As you know, Digital Digest is our monthly blog series featuring the latest on what’s new in the natural history sector. We normally feature the latest on where to go, what to see and do in the natural history sector including jobs, exhibitions, conferences and training opportunities. With the onset of the lockdown, we can’t go anywhere physically, but perhaps now more than ever, there is still heaps of stuff out there to keep you entertained.

It’s month two of lockdown, but the sector has continued to produce an incredible stream of digital engagement activities for visitors and colleagues alike, and is showing no signs of slowing down. Here’s a selection of resources and activities from across the museum web:

Where Can I ‘Visit’?

A number of museums have been conducting virtual tours of their collections and recording interviews with staff members to maintain a link to the public while closed. Birmingham Museums Trust have posted a look behind the scenes with their Natural Sciences Curator, Lukas Large. The Natural History Museum have created a hub full of tours, resources and activities to inspire and engage during lockdown.

What Can I do?

The Field Studies Council has created a list of resources and ideas for staying in touch with nature while in lockdown. With most of us confined to houses and gardens, why not get more acquainted with the natural history you can find there? I’m thinking of building a moth trap…

And in a move to advocate what NOT to do, Plantlife are promoting #NoMowMay – a citizen science project to encourage people to leave their mowers in the shed and join an national count of the resulting wildflowers.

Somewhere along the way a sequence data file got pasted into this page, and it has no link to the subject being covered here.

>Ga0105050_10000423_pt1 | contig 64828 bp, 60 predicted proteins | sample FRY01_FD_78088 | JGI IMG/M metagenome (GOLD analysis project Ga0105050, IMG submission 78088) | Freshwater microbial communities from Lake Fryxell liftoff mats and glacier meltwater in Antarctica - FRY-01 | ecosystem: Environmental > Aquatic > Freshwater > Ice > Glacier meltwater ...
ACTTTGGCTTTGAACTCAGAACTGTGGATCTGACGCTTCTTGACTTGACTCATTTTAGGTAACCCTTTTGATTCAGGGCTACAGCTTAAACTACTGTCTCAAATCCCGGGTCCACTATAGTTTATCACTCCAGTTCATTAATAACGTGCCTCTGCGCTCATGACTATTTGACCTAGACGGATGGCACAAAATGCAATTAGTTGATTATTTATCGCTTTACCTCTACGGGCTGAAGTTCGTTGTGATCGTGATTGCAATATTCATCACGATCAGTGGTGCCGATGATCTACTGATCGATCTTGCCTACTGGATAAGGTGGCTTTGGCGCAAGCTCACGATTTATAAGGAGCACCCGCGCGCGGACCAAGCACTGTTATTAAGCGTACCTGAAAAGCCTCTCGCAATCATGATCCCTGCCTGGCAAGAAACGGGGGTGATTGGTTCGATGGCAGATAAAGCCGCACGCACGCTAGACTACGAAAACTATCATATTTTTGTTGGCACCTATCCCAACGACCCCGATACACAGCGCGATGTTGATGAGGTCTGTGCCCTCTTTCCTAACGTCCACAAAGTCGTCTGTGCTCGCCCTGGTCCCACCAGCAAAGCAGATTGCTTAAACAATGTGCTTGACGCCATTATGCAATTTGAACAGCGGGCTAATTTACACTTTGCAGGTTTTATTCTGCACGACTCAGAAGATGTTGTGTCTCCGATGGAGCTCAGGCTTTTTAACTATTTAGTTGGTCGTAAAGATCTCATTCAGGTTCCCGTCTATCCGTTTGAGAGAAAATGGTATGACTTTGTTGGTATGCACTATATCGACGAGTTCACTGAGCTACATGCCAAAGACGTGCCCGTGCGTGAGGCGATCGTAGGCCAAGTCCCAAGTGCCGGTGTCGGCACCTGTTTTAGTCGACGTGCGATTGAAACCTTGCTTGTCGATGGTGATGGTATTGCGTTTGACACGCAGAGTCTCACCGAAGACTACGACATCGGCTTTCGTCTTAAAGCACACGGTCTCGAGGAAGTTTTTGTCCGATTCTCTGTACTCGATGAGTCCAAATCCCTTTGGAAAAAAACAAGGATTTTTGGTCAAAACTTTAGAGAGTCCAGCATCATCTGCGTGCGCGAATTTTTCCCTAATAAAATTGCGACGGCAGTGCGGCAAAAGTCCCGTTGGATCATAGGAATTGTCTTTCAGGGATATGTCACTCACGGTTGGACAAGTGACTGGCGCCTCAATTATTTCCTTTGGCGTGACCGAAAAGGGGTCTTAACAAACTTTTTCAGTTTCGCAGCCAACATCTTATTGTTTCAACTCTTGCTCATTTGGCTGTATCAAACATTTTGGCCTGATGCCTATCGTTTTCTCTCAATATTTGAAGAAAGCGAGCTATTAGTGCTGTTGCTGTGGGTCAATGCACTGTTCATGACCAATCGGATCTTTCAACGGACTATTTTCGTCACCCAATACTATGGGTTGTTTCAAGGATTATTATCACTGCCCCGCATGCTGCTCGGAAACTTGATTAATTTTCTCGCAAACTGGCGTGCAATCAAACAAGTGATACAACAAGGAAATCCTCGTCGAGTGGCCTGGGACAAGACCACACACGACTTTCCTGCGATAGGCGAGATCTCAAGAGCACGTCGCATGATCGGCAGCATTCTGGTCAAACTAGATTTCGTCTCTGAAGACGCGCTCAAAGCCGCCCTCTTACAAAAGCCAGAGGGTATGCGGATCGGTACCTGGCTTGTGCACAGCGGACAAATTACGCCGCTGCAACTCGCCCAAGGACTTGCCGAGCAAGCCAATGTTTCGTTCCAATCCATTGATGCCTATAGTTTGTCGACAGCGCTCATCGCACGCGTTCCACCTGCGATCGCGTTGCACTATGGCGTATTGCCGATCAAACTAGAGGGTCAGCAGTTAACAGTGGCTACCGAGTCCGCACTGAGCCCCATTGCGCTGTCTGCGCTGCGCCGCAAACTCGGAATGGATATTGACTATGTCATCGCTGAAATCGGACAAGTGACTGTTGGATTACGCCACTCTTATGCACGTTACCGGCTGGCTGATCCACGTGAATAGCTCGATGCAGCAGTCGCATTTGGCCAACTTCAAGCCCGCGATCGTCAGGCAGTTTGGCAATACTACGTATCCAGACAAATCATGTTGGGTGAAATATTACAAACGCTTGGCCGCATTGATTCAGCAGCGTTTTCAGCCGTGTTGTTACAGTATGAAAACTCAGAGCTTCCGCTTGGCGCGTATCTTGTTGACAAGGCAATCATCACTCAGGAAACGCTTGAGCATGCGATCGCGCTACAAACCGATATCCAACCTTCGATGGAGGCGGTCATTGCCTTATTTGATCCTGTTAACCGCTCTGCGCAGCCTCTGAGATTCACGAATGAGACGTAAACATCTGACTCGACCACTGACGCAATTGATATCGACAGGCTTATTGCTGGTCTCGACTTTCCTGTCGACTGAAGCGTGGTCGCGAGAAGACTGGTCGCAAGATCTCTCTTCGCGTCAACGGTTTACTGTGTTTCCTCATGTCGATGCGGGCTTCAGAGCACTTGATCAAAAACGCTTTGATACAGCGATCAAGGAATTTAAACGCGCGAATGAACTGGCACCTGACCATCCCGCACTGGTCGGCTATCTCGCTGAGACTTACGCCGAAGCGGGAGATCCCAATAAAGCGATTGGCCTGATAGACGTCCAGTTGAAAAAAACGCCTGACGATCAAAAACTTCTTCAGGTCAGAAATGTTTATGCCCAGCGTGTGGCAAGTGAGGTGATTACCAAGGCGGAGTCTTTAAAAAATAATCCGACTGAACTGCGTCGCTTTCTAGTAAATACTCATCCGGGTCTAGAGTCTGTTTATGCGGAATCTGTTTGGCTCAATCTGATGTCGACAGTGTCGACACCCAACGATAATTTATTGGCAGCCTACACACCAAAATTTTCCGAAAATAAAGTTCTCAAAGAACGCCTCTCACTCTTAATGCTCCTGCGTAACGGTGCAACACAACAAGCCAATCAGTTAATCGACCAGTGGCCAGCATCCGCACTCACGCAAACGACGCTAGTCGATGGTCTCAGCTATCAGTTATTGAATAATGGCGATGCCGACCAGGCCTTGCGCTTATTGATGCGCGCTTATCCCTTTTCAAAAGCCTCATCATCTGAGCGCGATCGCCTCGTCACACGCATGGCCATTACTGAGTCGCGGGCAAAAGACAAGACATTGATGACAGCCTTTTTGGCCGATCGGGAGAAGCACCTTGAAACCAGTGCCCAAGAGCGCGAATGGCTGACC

What can I Read?

You really don’t need anything more than Rebecca Machin’s #AnimalAcrostics to get you through the day, but if for some reason that isn’t enough for you, we have two fab conservation stories on our NatSCA blog. Written by Lu Allington-Jones, Senior Conservator & Chelsea McKibbin, Conservator, at the Natural History Museum, London, our latest blog explains the process of conserving a celebrity specimen – the 1,341 year-old slice of Giant Sequoia that stands on the second-floor balcony of the Hintze Hall. A blog by our very own Paolo Viscardi, ‘Resurrection 101’, gives a step-by-step guide to rehydrating a desiccated frog specimen – the before and after photos are incredible and reveal the technique to be actual witchcraft, probably.

Before You Go…

If you have any top tips and recommendations for our next Digest please drop an email to blog@natsca.org.

Similarly, if you have something to say about a current topic, or perhaps you want to tell us what you’ve been working on, we welcome new blog articles so please drop Jen an email if you have anything you would like to submit.

Stay safe and keep well.